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Election Commission Buried Under Tide Of Complaints, Bias Accusations

Ahead of a general election that starts on Thursday, the Election Commission of India (ECI) says it is swamped with hundreds of thousands of such questions and accusations of violation of election rules, known as the model code of conduct. Many are coming via ever-expanding social media.

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Did Indian Prime Minister Narendra Modi break election rules by addressing the nation on an anti-satellite test recently? Is it right to have a channel dedicated to the leader? Can the country’s armed forces be called “Modi’s soldiers”? 

Ahead of a general election that starts on Thursday, the Election Commission of India (ECI) says it is swamped with hundreds of thousands of such questions and accusations of violation of election rules, known as the model code of conduct. Many are coming via ever-expanding social media.

“The commission will only move when there is sufficient material,” said Sandeep Saxena, a deputy election commissioner, adding that social media and mobile phones often tell people of things immediately, which it takes the panel time to learn.

“We normally ask our own field functionaries,” he told Reuters. “It takes 12 hours or so to establish, only then we go for action.”

Opposition parties have accused the panel of being biased in favour of the ruling Bharatiya Janata Party (BJP), which they say gives Modi an unfair advantage in the election. There is even a threat to jail commission officials if Modi is ousted.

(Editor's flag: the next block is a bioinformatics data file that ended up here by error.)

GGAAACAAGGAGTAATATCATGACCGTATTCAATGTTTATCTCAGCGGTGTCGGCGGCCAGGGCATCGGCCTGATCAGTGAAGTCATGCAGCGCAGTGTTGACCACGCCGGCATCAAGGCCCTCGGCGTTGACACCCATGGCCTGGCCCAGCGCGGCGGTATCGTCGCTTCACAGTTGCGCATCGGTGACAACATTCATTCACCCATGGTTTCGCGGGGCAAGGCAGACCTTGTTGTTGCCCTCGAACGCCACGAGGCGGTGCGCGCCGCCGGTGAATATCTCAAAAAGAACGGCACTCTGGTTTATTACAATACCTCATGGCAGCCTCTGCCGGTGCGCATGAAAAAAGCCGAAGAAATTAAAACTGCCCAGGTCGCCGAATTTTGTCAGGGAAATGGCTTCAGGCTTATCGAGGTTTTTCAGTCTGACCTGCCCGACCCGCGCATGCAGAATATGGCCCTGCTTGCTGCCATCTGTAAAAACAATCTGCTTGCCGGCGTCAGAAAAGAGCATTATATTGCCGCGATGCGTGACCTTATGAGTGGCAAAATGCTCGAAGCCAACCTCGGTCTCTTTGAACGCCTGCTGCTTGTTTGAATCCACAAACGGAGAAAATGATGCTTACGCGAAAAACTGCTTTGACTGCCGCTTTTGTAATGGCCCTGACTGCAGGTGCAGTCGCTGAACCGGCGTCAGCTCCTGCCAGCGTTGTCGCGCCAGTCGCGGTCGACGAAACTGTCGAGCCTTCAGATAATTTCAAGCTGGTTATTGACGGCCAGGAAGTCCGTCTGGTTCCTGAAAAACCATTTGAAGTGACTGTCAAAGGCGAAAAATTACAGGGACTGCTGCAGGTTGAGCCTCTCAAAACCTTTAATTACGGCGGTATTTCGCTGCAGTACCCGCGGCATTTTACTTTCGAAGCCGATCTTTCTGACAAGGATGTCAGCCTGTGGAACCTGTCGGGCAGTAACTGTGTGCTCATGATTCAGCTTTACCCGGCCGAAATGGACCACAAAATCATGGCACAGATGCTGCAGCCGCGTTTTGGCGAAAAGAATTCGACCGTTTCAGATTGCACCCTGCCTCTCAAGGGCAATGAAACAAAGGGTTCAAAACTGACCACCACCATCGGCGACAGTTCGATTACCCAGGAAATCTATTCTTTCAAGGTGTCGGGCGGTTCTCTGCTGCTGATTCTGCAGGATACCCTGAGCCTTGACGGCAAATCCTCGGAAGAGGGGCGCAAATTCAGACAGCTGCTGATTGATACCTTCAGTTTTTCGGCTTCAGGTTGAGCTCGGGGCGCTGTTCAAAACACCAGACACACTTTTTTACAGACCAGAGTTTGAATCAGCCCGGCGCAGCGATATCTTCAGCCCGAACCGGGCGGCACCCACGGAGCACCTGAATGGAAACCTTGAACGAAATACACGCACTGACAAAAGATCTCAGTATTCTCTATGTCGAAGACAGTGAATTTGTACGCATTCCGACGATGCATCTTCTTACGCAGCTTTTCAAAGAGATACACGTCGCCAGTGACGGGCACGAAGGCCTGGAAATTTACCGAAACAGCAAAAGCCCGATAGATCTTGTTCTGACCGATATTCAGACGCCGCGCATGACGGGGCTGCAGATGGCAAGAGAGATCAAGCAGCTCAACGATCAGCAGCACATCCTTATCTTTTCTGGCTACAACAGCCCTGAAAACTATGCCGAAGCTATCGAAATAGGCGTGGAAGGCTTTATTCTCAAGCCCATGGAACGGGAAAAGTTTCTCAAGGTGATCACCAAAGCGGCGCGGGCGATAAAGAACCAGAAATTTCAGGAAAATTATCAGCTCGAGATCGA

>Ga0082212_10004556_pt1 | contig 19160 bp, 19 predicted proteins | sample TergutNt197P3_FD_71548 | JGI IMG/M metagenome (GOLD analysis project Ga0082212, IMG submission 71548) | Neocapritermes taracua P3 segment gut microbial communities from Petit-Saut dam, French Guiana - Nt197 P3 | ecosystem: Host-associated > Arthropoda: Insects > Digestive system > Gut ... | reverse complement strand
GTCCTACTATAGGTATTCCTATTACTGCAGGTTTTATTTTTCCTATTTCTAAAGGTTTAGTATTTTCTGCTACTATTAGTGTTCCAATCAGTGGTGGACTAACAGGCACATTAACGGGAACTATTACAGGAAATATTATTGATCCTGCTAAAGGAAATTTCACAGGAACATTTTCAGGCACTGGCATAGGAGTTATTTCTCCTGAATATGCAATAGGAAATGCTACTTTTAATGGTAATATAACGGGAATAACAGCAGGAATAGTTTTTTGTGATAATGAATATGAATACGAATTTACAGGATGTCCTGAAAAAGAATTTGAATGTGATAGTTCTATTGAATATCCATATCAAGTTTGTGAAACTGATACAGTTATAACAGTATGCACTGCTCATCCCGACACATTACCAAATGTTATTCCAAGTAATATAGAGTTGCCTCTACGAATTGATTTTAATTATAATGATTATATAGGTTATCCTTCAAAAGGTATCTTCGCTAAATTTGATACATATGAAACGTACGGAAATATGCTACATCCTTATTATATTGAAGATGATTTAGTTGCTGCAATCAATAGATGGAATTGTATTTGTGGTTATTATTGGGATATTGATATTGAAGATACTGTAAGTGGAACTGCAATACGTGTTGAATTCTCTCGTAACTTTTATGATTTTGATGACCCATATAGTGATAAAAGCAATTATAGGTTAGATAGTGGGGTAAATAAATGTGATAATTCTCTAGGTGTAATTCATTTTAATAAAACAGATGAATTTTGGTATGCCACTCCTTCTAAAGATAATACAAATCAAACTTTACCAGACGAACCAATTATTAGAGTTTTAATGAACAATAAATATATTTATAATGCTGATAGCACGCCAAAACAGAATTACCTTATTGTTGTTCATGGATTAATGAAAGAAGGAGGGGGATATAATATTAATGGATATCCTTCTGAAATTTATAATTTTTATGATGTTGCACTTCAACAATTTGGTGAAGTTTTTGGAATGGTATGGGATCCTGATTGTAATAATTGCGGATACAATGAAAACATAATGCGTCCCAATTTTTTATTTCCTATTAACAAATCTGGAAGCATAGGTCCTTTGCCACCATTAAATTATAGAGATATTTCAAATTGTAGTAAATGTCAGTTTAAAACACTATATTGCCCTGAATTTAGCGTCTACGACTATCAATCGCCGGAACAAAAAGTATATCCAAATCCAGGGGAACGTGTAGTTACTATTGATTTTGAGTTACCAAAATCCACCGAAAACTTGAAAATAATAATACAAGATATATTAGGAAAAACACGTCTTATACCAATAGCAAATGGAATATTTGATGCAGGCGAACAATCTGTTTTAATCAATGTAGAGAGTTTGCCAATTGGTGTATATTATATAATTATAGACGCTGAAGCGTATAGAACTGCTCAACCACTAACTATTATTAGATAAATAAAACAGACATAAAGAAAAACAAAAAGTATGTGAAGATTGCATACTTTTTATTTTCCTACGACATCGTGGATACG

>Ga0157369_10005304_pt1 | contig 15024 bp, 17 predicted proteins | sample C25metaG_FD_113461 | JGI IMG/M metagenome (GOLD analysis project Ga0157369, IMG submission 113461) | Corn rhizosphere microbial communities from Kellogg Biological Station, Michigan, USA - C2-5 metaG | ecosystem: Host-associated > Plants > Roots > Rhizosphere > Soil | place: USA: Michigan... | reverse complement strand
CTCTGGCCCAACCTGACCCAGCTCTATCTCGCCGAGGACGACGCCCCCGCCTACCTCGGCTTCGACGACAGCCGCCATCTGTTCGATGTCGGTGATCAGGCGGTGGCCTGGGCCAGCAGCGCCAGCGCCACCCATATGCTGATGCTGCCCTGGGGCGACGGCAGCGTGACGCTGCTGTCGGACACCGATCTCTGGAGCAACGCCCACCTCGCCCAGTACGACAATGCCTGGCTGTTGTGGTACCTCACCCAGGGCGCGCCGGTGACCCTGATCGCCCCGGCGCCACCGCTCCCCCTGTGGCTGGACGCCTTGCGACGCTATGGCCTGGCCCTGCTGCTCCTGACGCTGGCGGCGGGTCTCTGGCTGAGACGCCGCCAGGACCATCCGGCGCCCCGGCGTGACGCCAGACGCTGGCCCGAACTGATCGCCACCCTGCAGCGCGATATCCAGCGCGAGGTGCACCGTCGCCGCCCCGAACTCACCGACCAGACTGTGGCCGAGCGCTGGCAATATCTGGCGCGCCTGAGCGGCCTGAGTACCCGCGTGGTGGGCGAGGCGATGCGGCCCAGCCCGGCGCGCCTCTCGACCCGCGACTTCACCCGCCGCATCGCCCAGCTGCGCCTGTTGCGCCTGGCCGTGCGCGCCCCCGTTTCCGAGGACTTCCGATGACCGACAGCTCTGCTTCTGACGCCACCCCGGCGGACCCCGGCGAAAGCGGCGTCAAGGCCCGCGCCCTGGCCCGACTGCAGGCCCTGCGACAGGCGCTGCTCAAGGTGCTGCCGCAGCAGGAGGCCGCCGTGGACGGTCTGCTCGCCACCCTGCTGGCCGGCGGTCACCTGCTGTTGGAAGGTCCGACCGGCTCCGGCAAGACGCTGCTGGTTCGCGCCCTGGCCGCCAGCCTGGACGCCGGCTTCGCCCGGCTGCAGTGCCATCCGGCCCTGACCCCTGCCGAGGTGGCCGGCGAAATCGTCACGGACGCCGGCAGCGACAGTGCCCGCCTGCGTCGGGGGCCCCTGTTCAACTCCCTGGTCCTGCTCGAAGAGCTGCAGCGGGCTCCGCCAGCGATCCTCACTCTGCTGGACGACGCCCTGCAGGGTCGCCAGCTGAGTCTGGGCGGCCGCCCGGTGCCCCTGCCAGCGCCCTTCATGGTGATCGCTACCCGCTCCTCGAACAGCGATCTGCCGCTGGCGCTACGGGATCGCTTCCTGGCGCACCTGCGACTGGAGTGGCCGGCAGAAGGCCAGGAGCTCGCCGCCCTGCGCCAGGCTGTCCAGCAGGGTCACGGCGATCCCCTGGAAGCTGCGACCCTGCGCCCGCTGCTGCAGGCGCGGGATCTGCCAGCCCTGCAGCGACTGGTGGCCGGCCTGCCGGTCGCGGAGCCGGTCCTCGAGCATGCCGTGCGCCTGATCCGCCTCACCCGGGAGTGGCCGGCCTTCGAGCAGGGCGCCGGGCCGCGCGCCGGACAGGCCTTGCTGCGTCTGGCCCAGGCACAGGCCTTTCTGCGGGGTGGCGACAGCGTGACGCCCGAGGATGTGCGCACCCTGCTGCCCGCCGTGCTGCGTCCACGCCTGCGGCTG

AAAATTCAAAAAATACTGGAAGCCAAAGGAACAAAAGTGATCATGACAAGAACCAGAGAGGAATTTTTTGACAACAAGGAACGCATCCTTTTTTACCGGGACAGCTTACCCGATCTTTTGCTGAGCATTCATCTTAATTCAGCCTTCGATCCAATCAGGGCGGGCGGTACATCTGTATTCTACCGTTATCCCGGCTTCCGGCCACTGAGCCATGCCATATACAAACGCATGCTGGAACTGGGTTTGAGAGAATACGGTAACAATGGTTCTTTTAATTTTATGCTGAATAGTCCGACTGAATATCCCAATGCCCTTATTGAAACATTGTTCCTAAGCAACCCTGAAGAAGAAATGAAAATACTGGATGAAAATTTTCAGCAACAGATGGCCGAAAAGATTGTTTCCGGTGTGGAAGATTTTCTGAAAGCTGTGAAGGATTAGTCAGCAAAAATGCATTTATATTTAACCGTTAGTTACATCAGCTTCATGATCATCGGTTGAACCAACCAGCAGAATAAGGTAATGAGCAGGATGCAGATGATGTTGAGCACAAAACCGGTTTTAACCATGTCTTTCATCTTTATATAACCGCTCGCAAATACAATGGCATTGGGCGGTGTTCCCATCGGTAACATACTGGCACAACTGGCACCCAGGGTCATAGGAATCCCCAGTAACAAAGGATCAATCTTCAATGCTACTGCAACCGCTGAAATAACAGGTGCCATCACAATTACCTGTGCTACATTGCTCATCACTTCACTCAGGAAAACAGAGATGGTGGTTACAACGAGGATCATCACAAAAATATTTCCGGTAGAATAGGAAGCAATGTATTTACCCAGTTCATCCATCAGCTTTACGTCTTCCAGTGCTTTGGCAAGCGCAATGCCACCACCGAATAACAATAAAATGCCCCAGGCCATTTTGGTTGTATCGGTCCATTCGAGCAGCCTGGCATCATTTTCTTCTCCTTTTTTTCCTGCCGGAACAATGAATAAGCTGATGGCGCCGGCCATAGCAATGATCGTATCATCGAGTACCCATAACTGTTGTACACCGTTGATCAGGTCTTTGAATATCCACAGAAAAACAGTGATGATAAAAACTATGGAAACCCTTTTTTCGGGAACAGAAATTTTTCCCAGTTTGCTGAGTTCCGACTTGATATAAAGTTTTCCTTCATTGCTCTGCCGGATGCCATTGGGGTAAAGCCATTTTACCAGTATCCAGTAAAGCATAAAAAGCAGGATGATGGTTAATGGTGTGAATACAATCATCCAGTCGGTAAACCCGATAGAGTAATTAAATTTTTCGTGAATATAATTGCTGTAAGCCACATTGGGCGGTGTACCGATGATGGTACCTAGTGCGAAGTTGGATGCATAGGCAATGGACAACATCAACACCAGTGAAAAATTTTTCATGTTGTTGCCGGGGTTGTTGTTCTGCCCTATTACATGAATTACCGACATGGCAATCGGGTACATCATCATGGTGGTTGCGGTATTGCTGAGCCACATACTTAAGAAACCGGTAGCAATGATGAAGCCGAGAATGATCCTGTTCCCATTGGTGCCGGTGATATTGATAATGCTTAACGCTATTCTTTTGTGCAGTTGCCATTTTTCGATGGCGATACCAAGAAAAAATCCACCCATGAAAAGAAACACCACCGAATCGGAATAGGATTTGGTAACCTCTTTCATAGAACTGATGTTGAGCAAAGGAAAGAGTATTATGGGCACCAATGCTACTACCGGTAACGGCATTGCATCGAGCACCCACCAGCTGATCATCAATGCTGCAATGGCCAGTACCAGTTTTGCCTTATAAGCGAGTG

The BJP denies special treatment from the panel, an autonomous constitutional body tasked with the smooth conduct of the world’s biggest democratic exercise with as many as 900 million eligible voters.

The panel, which has a staff of 300 at its headquarters in New Delhi, and more in the states, has said it is impartial and acting against the guilty irrespective of party affiliation.

But the model code of conduct has become a joke, said Tarun Kumar, an official of the main opposition Congress party, because NaMO TV, a recently launched television channel that broadcasts Modi’s rallies live, as well as promotional material for the ruling party, was still on air, despite complaints.

“Everyday I think that the Election Commission has sunk to its lowest, only to be proved wrong next day!” said Yogendra Yadav, a political activist, and former pollster.


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